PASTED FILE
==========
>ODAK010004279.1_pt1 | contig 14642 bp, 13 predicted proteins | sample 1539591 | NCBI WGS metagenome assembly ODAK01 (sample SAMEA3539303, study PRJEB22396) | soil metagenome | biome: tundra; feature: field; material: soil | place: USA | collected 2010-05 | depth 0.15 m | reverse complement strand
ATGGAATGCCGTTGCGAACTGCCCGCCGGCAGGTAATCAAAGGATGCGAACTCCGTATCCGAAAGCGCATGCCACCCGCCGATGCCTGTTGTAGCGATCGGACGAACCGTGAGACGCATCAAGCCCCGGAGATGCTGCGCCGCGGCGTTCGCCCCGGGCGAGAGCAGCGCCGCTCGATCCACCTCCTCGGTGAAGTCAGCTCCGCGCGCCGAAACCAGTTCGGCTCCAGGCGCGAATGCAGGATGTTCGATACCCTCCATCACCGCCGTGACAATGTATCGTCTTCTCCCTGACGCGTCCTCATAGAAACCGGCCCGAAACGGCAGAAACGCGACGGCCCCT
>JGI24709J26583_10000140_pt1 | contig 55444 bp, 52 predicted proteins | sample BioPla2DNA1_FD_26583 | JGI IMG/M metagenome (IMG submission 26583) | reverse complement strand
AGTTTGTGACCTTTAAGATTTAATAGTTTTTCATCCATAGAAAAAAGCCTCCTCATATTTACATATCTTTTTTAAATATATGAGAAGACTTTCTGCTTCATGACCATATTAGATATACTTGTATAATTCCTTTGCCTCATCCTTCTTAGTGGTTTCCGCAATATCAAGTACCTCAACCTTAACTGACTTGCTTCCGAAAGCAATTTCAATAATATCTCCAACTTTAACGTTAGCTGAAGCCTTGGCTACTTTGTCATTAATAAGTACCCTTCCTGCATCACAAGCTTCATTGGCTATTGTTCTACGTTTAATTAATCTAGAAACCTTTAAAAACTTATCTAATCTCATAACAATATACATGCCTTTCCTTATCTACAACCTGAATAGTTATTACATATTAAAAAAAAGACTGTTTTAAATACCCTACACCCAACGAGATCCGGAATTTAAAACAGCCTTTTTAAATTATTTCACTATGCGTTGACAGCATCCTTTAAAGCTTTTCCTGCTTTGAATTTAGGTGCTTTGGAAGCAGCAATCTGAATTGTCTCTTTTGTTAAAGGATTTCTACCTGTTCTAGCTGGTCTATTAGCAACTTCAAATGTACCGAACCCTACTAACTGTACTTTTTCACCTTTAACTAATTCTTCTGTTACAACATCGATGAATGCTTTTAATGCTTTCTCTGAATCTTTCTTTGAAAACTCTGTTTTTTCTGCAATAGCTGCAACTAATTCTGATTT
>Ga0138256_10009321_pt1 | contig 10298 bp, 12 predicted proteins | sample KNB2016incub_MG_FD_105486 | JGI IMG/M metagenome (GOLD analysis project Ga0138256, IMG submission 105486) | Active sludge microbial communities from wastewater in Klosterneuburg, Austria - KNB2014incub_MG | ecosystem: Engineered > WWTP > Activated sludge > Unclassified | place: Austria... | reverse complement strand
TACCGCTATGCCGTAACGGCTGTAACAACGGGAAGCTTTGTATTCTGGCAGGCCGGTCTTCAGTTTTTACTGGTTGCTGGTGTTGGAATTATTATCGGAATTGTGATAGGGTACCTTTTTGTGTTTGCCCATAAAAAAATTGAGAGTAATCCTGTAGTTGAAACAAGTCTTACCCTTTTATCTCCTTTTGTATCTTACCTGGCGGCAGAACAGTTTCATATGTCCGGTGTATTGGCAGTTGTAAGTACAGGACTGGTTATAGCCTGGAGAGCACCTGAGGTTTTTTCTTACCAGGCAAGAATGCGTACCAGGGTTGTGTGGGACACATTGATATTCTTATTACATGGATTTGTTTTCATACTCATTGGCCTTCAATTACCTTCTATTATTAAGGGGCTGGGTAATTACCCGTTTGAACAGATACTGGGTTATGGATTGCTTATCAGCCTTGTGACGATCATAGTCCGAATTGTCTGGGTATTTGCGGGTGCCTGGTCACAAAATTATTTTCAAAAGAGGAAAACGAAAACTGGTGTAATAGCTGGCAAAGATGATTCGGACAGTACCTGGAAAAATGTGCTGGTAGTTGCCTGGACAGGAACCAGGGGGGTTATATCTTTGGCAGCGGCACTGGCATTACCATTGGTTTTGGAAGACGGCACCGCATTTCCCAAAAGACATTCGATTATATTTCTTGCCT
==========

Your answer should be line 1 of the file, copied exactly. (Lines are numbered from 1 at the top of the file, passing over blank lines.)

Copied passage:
>ODAK010004279.1_pt1 | contig 14642 bp, 13 predicted proteins | sample 1539591 | NCBI WGS metagenome assembly ODAK01 (sample SAMEA3539303, study PRJEB22396) | soil metagenome | biome: tundra; feature: field; material: soil | place: USA | collected 2010-05 | depth 0.15 m | reverse complement strand